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An Interview with Byron Aspaas

October 27, 2017

  

Hello Byron. Thank you for agreeing to this interview & for your beautiful contribution to Cloudthroat. You mentioned in a previous conversation that image & landscape were primary in your storytelling. Could you tell us more about this?

 

As a child, I grew up in the desert. I had a lot of time sifting my hands through the sands while watching the lizards run past me as dust devils twirled through my world. I had time to pat mud cakes and make mud pies and even had time to eat them because the sand tasted so good. My dad was a coal miner and drove draglines. He was that urban cowboy, who was Indian, rustling coal so his family could survive. I grew up with the intentions of being my dad, so I could provide for my family. I wanted to be an engineer because that’s what was instilled in us as children: to be successful in school meant you were going to be successful in life. I was semi-successful in school. I can’t say if I’m successful as an adult.

 

I spent time in Wyoming, as a civil engineer intern, and noticed the backdrop of the land. It was stunning and a reminder of home, my childhood. That’s when I knew I didn’t want to uproot the earth no longer. I left school and began exploring. I was 22.
 

How does your family history and cultural preservation play into your unique style of writing?

 

My dad is a storyteller. I grew up with his stories of Indian boarding school. I grew up with him telling me and my brothers about our family history and our lineage connected to greatness. I never believed him because I thought they were, just that, stories. I recently revisited those stories and did research of my own, only to learn my dad was telling the truth with slight variances—like all stories there are differences—and my dad was speaking truths of his way of learning through oral storytelling.

 

My mom and dad gave me chores which have transpired into life lessons. This makes sense as an adult, but as a child, we think it’s just stupid because a lot of cultural knowledge was given to me during my youth, but not its meaning. In my writing, I reintroduce myself to those teachings and create magic.

 

I now think it’s important to document them before they are gone, before I am gone. I was a child once, now I am an adult. Soon, I will be a child again and will want to go back to the desert where mud pies are made perfectly.

 

I appreciate that in your Cloudthroat submission that your poem utilized Dine’ Bizaad sporadically throughout the work. Could you talk about language and preservation in your writing?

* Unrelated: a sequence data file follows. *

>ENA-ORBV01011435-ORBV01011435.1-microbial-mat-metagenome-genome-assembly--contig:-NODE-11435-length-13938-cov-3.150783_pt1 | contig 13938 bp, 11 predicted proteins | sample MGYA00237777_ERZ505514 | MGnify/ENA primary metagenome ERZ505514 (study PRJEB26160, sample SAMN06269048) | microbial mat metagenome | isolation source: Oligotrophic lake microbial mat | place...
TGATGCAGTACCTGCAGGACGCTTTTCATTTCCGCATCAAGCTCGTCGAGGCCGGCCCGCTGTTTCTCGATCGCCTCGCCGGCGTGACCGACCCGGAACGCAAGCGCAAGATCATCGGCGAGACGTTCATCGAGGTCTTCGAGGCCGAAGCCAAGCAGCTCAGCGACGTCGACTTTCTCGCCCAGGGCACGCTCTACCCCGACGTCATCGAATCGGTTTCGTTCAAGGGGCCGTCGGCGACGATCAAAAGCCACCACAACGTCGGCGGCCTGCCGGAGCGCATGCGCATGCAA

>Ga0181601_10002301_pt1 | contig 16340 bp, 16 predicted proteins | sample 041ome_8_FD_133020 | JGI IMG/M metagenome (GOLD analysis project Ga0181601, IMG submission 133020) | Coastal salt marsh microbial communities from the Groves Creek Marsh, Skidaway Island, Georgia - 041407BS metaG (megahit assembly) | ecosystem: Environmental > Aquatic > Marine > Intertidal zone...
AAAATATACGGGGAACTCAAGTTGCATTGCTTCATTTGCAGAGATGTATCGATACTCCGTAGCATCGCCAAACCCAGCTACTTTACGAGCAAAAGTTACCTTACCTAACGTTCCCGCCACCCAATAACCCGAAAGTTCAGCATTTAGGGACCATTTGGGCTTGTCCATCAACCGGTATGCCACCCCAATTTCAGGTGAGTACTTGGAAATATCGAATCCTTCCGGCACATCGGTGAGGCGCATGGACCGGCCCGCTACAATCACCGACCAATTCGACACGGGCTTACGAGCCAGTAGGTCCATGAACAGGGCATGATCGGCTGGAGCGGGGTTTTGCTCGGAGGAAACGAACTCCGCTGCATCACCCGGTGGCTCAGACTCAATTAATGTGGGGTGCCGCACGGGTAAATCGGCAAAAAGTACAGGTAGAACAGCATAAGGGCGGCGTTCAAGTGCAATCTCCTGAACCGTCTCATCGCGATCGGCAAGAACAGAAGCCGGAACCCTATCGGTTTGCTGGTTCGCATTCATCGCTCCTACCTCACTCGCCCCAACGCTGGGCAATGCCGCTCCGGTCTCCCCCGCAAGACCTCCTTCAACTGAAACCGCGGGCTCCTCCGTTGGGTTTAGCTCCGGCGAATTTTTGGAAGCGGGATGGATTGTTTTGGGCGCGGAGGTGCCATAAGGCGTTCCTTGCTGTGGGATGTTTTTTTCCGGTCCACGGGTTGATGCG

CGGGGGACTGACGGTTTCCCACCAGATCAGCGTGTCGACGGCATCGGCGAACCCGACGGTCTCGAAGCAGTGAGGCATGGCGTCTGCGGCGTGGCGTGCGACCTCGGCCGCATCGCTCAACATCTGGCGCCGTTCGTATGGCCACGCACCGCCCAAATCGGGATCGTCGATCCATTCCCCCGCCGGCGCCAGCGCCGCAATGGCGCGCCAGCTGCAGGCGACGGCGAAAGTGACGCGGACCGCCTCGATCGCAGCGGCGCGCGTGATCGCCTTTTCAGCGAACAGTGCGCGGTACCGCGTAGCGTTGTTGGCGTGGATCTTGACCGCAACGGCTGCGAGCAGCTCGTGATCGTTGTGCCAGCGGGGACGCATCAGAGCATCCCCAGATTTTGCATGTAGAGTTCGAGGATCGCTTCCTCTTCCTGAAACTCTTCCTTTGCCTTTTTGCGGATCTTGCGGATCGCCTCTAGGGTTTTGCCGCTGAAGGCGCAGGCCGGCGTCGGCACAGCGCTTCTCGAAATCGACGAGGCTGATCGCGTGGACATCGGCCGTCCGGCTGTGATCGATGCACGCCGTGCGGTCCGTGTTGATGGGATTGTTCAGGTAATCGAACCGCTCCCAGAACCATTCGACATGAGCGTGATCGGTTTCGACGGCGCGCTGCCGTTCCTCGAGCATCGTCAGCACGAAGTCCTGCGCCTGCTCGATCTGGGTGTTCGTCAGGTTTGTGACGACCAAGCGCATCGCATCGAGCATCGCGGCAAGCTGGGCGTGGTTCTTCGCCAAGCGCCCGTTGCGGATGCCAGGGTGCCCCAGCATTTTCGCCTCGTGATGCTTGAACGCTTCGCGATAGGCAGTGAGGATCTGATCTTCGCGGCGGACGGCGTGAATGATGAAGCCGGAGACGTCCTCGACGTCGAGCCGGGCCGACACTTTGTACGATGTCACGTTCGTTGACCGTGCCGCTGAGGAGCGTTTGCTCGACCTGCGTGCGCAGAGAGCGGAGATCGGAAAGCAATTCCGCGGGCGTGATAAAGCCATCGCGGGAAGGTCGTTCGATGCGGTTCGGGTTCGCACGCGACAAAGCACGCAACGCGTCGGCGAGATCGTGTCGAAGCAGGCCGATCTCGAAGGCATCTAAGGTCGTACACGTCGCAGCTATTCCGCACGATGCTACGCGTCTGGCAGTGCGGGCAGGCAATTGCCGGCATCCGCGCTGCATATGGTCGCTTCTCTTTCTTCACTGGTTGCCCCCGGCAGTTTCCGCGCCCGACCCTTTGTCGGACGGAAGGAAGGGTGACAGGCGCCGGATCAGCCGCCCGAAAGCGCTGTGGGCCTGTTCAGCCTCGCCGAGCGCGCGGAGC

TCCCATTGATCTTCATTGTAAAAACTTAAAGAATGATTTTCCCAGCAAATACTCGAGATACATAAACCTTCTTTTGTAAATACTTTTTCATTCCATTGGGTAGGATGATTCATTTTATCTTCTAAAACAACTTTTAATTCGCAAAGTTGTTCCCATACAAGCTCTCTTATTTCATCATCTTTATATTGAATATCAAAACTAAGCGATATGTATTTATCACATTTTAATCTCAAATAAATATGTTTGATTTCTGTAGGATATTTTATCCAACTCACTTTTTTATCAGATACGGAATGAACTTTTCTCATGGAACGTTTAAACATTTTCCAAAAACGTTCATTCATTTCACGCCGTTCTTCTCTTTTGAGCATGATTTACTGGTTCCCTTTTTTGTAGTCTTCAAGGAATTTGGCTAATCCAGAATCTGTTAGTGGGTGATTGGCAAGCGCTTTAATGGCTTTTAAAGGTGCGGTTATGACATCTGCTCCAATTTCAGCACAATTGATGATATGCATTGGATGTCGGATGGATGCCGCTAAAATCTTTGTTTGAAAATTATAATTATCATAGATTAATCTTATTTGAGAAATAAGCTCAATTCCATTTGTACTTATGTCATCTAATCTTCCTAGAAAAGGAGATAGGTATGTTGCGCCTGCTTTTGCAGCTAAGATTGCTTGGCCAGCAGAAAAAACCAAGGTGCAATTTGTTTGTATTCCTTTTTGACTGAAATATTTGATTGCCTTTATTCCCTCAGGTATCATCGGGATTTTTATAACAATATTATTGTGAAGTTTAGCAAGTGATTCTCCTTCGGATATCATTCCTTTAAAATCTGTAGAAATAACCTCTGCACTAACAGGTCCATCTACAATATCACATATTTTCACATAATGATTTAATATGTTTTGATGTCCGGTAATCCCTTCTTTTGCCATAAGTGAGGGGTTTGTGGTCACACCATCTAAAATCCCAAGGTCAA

My dad is the last fluent speaker within in our family. It scares me because as time grows, loss will occur. It will occur as time grows in my life and I want to share a little of me and my family and my experiences with those in our future—just in case. I feel it is coming to my time where I will need to return home and give back to the community I grew up in by giving back to the people.

 

I remember my mom and dad talking in the early mornings, drinking coffee and speaking in a language foreign to my ears, thinking they could hide their thoughts from us. We heard that language so much, it instilled itself into our minds and planted seeds within our voice. Time and time, again, I water those seeds when I revisit home and listen to the language spoken. It is not foreign anymore. It’s now a part of me and my family and my voice. I feel it is time to return home and harvest those thoughts, that language, and reseed them where they are needed. Sometimes, it’s just planted within my writing because it sounds so much more beautiful and poetic than the English language.

 

I have read that you describe yourself as an accidental writer. Can you expand on that for our readers?

 

I enrolled myself into one class at the Institute of American Indian Arts. Within that class, I wrote my final paper about the experiences of losing my brother to leukemia at age 13. My friend read that paper and suggested I submit it to the Southwest Popular/American Culture Association. It was accepted and the only way IAIA would help me pay for it was to be a full-time student, so I became one. I paid for school out of my own pocket, so the help from IAIA was important to me. My mom was sick at that time. I had two nephews born within that year. I lost my mom that summer after the conference and my thoughts involved my nephews never knowing their grandma. In a way, I wanted to preserve something foreign to them that was familiar to me. I wanted them to know their grandma and their parents through a language they’ll understand.

 

I didn’t intend on finishing a college degree in creative writing because I disliked reading and writing, cold-heartedly, as a child. As an adult, I somehow finished a masters’ program in creative writing, as well. It’s not engineering, it’s not coal mining, but landscape appears so much in my work that it is like excavating and creating and building by utilizing a craft I learned to love and accept into my life because of my family.